On February 29, 2016, I am going to look at the calendar and remember THIS leap year for a couple reasons. First, it was unusually warm for Chicagoland (in the 60’s) and very windy! The other thing I will remember is the lunch AND dinner I ate at GT Fish & Oyster on 531 N. Wells Street. (Okay, I didn’t eat BOTH meals on one day but my old memory won’t be sure of that.)
I had the pleasure of meeting Chef Giuseppe Tentori at the Food and Wine Magazine event I went this past winter. Besides enjoying his fabulous food, I genuinely liked the guy. Little did I know this amazing chef’s background….
On Leap Day, I sat down and talked (he talked while I babbled and laughed nervously) to Chef Tentori and confirmed my first impressions, he is really down to Earth and loves what he is doing. He told me of his childhood days in Italy reflecting fondly on riding his bike (15 minutes each way) to his grandmother’s farm.
He learned where his food came from, to appreciate fresh produce, try new foods and learn to develop flavors naturally. This was the early foundation that built him into the uncomplicated but refined chef he is today.
At 13, he and a friend both decided that they were both going to go to culinary school and become chefs. His friend didn’t last very long in the program but Chef Tentori fell in love with cooking. Admittedly, he said that he was very young for the initial program (he was away from home 5 nights a week) so he found a program closer to home and after two years graduated.
Chef Tentori had worked in Milan for three years when he was approached by Gabriel Viti (Gabriel’s) to come to the United States of America to work with him at his restaurant. (Now remember, Chef Tentori was not even 20 yet!)
He spent some time with Chef Viti before he headed out to Salt Lake City, Utah to become the sous chef at Metropolitan for two years. Chicago called him home (or at least his new home) and it was then he started his illustrious 9-year career at the eponymous Charlie Trotter’s.
His time at Charlie Trotter, built on the foundation that was laid when he was a kid. His two years as chef de Cuisine gave him experience not only running the kitchen but the confidence to execute his simple and clean culinary style.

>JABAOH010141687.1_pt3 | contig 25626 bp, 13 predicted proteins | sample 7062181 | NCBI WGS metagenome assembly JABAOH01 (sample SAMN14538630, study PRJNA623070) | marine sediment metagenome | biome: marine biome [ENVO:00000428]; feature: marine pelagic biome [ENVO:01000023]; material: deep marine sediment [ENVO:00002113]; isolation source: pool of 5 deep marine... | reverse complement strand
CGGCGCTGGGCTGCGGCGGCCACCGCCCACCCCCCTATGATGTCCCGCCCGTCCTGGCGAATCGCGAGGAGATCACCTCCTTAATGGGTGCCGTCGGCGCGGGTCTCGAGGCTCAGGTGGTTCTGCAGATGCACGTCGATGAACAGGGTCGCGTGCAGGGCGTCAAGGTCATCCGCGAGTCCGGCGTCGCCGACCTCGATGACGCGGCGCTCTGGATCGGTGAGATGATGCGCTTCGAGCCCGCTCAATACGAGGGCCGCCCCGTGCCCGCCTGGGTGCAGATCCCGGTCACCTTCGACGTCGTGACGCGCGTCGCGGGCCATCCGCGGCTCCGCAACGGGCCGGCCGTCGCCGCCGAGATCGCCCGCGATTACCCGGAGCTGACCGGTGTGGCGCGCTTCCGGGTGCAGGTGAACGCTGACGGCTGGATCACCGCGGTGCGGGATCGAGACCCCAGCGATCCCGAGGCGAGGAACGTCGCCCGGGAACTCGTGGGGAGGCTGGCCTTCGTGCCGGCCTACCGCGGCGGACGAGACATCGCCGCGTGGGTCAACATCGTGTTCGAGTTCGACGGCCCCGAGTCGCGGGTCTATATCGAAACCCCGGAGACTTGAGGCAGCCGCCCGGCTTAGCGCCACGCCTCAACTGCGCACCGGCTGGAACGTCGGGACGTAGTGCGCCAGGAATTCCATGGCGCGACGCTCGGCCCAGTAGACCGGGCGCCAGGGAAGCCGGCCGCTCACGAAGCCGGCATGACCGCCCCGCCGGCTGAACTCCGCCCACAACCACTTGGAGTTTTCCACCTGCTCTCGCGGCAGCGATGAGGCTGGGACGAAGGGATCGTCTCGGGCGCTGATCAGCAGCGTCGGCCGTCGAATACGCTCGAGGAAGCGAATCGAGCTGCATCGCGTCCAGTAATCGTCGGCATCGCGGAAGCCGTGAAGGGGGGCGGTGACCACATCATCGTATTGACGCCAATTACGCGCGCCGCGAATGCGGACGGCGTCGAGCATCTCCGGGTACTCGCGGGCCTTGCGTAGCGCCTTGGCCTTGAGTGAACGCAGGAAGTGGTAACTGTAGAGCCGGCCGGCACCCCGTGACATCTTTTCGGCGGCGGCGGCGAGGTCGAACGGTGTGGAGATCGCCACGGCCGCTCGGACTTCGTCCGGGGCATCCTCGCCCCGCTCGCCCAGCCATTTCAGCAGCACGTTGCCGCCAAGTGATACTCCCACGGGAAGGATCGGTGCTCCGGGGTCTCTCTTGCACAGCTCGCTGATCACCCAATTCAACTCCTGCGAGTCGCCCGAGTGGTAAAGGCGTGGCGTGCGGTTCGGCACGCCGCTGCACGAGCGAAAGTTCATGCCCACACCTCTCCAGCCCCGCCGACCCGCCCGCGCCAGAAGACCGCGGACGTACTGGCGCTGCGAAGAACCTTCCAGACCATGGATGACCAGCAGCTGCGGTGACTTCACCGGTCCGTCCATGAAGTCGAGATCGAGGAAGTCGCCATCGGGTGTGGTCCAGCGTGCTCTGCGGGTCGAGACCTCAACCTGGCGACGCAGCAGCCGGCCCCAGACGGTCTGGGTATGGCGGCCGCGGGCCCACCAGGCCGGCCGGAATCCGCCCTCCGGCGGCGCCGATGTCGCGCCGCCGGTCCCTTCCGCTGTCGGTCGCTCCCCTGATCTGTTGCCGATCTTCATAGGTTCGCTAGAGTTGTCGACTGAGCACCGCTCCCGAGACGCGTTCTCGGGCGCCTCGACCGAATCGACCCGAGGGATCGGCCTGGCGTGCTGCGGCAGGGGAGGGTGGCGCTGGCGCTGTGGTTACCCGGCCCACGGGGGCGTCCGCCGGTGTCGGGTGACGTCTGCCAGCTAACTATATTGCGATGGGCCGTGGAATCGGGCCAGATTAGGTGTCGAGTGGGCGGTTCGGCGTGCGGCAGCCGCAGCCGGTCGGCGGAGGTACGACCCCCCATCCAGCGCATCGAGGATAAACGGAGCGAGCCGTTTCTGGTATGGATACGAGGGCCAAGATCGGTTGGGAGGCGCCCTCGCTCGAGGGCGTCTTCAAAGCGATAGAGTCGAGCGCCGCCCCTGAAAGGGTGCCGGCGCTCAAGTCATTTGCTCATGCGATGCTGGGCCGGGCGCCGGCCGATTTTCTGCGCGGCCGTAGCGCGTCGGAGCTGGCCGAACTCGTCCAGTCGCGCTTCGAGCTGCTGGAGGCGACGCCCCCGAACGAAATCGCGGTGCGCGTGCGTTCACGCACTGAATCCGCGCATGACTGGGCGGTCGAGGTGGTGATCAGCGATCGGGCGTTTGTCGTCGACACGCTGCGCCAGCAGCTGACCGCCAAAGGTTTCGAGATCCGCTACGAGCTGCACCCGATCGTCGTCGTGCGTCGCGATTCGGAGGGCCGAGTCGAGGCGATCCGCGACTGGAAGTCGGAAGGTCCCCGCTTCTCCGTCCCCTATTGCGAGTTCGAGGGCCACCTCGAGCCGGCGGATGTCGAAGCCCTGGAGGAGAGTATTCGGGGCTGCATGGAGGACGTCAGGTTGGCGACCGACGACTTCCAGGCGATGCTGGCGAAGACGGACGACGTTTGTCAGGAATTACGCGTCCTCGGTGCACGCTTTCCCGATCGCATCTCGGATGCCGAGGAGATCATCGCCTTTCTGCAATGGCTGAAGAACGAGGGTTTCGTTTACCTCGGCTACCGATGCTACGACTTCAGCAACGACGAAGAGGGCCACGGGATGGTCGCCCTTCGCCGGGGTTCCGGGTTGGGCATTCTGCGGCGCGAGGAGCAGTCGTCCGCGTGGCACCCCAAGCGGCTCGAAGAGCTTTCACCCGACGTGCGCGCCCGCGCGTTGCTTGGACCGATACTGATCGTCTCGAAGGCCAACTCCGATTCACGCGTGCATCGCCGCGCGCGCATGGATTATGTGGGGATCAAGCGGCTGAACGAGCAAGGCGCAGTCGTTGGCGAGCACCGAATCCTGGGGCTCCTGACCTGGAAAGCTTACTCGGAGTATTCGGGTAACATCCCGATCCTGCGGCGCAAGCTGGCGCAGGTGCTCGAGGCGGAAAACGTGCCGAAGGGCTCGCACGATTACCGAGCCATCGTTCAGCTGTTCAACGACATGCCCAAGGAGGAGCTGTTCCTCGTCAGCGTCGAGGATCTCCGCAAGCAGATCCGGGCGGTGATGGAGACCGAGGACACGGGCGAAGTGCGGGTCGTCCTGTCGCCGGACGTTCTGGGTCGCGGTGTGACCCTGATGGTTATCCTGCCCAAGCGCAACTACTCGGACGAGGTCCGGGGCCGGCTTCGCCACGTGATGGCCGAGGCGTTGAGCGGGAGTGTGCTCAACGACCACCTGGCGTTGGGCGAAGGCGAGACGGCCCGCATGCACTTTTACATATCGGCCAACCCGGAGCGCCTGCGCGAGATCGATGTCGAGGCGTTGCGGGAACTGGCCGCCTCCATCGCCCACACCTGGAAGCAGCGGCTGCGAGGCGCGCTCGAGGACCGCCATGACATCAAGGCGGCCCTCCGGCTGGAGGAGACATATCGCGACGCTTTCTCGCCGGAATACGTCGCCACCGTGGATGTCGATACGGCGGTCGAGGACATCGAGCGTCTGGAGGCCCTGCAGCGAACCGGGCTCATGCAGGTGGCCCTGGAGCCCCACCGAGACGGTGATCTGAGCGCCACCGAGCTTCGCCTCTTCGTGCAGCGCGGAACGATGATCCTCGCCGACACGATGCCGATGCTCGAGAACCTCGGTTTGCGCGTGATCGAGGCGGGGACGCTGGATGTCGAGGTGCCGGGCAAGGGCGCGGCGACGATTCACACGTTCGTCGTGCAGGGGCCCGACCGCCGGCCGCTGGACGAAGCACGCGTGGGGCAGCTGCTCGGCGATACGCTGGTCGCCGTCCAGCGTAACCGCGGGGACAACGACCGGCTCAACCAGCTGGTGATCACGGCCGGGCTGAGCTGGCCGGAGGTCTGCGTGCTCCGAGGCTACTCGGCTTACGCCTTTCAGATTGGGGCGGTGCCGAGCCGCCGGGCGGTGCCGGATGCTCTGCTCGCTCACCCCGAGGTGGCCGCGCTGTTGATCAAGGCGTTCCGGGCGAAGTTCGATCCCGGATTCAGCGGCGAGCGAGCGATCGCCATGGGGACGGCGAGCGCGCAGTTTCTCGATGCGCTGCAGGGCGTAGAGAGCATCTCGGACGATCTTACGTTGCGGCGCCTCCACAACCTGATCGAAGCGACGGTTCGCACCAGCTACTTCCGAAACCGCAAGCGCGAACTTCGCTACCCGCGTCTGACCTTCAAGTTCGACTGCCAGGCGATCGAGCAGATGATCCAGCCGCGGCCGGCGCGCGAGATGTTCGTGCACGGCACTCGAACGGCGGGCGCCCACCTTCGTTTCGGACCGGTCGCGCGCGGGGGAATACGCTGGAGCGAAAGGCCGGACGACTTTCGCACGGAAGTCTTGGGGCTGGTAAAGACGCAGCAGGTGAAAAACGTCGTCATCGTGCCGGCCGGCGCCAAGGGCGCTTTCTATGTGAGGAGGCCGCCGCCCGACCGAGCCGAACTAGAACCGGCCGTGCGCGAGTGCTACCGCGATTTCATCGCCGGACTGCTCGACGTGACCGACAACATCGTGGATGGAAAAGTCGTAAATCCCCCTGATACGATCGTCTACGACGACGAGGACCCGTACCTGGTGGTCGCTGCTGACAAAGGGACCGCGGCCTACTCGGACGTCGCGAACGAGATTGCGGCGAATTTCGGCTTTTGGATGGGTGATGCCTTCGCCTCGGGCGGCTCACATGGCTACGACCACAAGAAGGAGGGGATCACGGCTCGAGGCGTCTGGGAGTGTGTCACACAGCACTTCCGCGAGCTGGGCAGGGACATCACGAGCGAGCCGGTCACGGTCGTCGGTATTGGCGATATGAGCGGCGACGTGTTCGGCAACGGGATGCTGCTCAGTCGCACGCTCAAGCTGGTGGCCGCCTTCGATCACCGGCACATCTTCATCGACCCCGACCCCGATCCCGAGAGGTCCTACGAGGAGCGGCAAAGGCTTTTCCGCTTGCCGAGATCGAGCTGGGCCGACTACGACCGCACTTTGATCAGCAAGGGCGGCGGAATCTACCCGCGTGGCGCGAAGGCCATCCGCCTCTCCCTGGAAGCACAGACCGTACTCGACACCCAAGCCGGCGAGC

In 2008, he started down the path he is on today by accepting a position as executive chef (and partner) at BOKA Restaurant. BOKA offered Chef Tentori the opportunity to take the reigns and create menus that fit the refined yet casual Lincoln Park neighborhood. His unique style complimented the progressive American cuisine that was already in place.
(This is where I should go into the numerous awards such as one star by Michelin Guide Chicago 2010; “Best New Chef” by Food & Wine Magazine in 2008; James Beard Foundation “Best Chef Midwest” semi-finalist 2009, Jean Banchet Award 2012 Chef of the Year a, did I miss any? But Chef Tentori would be the first to be humble about his honors and say the achievements while exciting and fun; could not be done without the teams that have worked with him.)
In March 2011, the BOKA restaurant group and Chef Tentori opened GT Fish & Oyster. The upscale seaside atmosphere is somewhere between nice east coast fishing cabin to west coast yacht. (I have never been on a yacht but if I was on one I’d like it to be this approachable and relaxing.)
The attention to detail in all of the decorations and tables will impress you not matter where you are from. (I loved the purse hooks on the endearing boomerang tables.) And the large family style dining table made me want to plan a party!
The customers ranged from a hungry business man coming in for lunch to gaggles of girlfriends giggling over oysters to a couple on a date night deciding on the perfect bottle of wine to share that evening. (My husband should be figuring out this is where I want to go on my birthday, hint, hint.)
Now let’s talk about his food! When I first started reading descriptions of Chef Tentori’s cooking style there were parts that I understood like the use of fresh and seasonal ingredients. I haven’t been a “foodie” long enough to understand really what “innovative” really meant until I sat and read the menus.